April 10: Sacrifice Day of Chhatrapati Sambhaji Maharaj
Sambhaji lost his mother Sai bai at the age of 2. After her death, his paternal grandmother Jijabai looked after him. Initially his stepmother, Soyarabai, also doted on him a lot. Sambhaji was a tiger cub in the true sense. He was extremely handsome and possessed immense bravery. He was a scholar of Sanskrit and eight other languages. In 1666, he was married to Yesu bai, and later the couple had a son – Shahu. On June 6th, 1674 at the time of the coronation of Shivaji Maharaj, he was declared the prince of the Sovereign Maratha Kingdom. Many visiting dignitaries at the coronation ceremony have written about his acumen, intelligence, personality and most important of all, his modesty. As a prince, Sambhaji proved his bravery and military brilliance on more than one occasion. He led and won his first war at Ramnagar at the age of 16. During 1675-76 he led successful campaigns in Goa and Karnataka.
Estrangement and reconciliation with his father
The politics fuelled by the wife Soyarabai, of Shivaji Maharaj, with some other courtiers led to Sambhaji's estrangement. For almost one year, Sambhaji left Shivaji's kingdom and joined Aurangzeb's commander, Diler Khan as part of politics. This came as a rude and extremely sad shock to Shivaji. This process caused further widening of the rift between Sambhaji on one side, and Soyarabai on the other. As a result, Sambhaji was not invited for Rajaram's wedding and moreover he was not even informed of the sudden death of Chhatrapati Shivaji Maharaj a few days thereafter. Rajaram was the child of Shivaji Maharaj & Soyarabai.
Soyarabai and her supporters plotted to arrest Sambhaji at the fort of Panhala, where he was staying at the time of Shivaji's death. They wanted to crown Rajaramand not allow Sambhaji to become the Maratha emperor. However Sarnobat (the then Supreme Commander of the Maratha forces) and Soyarabai's brother, Hambirrao Mohite supported Sambhaji since he was the rightful heir to the throne. At the time of Shivaji's death, there was news of an impending attack of Aurangzeb's army on Maharashtra and at such a crucial juncture, a strong leader like Sambhaji was the need of the hour. Therefore Hambirrao did not support his own sister and sided instead with Sambhaji.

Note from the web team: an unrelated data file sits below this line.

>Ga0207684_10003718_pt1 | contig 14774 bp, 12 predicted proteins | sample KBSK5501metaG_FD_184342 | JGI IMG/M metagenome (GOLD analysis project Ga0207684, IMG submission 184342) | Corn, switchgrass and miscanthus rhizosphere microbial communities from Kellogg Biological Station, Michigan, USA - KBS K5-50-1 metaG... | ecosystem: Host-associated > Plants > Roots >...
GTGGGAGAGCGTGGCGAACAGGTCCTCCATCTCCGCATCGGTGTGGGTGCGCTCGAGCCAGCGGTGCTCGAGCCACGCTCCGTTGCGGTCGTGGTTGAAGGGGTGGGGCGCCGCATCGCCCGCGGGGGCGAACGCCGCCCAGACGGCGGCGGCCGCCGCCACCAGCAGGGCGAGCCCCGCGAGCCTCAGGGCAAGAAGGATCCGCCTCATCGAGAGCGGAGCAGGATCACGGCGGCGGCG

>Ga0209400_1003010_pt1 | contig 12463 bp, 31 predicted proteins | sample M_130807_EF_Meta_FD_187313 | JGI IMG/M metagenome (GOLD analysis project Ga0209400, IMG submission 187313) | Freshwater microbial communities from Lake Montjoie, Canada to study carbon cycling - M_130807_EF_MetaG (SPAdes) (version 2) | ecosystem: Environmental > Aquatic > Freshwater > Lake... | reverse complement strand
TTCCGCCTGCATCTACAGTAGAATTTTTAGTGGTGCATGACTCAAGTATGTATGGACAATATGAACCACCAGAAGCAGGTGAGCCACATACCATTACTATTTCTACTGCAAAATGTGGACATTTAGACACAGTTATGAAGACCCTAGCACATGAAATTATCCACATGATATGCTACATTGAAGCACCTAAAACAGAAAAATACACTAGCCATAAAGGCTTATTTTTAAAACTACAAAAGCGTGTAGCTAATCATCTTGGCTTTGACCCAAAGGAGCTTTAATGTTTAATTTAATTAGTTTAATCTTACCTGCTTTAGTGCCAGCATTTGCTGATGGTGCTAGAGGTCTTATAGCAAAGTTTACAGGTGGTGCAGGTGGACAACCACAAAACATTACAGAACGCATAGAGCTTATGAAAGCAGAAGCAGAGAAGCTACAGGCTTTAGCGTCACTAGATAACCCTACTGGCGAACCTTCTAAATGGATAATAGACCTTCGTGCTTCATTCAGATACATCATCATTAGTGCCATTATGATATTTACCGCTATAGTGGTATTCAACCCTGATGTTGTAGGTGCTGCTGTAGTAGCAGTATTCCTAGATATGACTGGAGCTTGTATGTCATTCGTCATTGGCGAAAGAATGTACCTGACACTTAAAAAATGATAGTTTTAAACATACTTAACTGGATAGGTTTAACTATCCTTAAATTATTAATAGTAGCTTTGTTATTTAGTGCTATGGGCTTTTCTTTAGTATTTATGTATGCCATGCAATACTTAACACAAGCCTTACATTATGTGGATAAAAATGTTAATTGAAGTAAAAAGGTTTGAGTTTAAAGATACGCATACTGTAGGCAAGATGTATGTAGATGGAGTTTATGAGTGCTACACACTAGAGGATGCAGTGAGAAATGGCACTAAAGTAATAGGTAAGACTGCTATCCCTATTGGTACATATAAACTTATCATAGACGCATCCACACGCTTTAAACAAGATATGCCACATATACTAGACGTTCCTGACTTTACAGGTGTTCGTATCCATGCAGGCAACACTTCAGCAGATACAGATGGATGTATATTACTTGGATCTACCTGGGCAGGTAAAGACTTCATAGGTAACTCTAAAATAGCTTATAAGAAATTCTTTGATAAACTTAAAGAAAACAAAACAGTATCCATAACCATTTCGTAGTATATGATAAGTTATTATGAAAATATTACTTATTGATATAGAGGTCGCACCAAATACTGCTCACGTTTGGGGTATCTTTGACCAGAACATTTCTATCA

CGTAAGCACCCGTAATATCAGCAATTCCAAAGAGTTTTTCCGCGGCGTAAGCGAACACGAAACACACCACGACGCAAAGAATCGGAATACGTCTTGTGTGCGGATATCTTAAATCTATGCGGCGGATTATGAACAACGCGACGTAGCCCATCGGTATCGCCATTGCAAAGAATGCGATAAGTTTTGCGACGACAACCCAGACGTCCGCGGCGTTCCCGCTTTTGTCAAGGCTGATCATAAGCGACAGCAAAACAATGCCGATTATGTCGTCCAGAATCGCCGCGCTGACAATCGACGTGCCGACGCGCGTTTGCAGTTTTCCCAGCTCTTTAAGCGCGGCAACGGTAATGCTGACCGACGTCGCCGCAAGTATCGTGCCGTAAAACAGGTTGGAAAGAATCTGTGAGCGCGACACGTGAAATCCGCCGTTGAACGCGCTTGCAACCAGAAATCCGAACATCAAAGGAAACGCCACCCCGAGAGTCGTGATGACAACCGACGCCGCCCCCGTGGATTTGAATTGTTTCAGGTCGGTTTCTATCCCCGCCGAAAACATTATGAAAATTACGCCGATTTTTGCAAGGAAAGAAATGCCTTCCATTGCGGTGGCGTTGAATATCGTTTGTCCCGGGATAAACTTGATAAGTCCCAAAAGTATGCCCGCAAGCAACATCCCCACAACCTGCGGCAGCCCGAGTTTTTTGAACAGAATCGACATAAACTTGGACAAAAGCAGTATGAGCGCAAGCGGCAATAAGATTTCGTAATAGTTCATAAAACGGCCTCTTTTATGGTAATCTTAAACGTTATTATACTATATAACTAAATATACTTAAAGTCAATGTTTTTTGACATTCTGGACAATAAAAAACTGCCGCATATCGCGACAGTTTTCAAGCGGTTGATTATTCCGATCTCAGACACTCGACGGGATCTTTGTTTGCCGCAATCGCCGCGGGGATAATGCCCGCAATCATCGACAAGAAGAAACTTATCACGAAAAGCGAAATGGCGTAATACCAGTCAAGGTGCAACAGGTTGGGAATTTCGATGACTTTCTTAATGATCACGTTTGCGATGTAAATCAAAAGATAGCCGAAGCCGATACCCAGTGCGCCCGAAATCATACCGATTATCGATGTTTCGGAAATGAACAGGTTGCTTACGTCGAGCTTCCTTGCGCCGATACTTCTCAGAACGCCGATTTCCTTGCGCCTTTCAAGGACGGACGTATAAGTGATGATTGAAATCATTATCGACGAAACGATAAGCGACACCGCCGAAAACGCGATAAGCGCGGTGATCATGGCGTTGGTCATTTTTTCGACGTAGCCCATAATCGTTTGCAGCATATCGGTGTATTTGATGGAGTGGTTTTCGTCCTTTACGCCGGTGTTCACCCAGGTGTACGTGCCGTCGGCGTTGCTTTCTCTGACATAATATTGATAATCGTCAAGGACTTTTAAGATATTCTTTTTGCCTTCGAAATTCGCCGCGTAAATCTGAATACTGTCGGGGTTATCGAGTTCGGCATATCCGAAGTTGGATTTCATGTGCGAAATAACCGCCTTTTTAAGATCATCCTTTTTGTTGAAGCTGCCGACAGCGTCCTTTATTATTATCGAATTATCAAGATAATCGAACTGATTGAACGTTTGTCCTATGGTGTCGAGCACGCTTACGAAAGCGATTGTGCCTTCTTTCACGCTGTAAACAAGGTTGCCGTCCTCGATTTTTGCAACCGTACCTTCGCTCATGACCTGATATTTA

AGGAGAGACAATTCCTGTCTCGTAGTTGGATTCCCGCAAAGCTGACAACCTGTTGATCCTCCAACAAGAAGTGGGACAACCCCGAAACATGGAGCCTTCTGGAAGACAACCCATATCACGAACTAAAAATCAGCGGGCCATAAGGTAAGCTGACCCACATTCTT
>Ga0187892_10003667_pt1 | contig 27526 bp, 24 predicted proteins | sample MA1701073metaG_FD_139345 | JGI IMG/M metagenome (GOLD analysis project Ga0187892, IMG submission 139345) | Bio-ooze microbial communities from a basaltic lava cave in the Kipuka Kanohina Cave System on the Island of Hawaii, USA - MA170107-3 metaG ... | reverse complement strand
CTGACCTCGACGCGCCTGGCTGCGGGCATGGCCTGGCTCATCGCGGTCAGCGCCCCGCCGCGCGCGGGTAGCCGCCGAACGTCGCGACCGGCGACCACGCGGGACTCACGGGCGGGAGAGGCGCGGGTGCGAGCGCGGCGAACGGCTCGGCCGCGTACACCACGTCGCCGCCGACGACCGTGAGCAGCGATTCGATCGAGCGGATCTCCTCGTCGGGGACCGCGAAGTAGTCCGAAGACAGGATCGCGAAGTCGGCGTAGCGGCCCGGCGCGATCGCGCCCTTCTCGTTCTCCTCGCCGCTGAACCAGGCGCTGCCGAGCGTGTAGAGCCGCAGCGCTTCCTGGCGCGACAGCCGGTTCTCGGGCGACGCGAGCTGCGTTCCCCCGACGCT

Annaji Datto Sabnis and other courtiers namely Hiroji Bhosale (Farjad), Balaji Aavji and Rupaji Mane were arrested for supporting Soyarabai and were punished in a rather cruel way, by being killed when trampled upon by War-elephants. It was chiefly because of Hambirrao's support that Sambhaji was able to ascend to his rightful place on the Maratha throne in 1681.
Sambhaji Maharaj kept Aurangzeb away from North India for 27 years
The remarkable things that Sambhaji Maharaj achieved in his short life had far-reaching effects on the whole of India. Every Hindu should be grateful to him for that. He valiantly faced the 8 lakh strong army of Aurangzeb and defeated several Mughal chieftains in the battlefield forcing them to retreat. Because of this, Aurangzeb remained engaged in battles in Maharashtra, thus keeping the rest of India free from Aurangzeb's tyranny for a long time. This can be considered as the greatest achievement of Sambhaji Maharaj. If Sambhaji Maharaj would have arrived at a settlement with Aurangzeb and accepted his proposal of being a tributary prince, then within the next 2 or 3 years Aurangzeb would have captured North India again. However, because of Sambhaji Maharaj's struggle, Aurangzeb was stuck in battles in South India for 27 years. This helped in the establishment of new Hindu kingdoms in the provinces of Bundelkhand, Punjab and Rajasthan in North India; thus providing safety to the Hindu society there.
War with the Mughals
It would be appropriate to examine the facile charge that Sambhaji lost his father's kingdom to Aurangazeb. Let us see what was retained in Maratha hands and how much was lost to the enemy at the time of his cruel death.
The details of the conflict as a whole, during Sambhaji's reign, the progress, if any, of the Mughal armies and the gallant defense offered by the Marathas and their aggressive and retaliatory tactics help us to evaluate the efforts of Sambhaji and the Marathas to protect the gains of Shivaji. It also refutes the charge that Sambhaji had lost everything.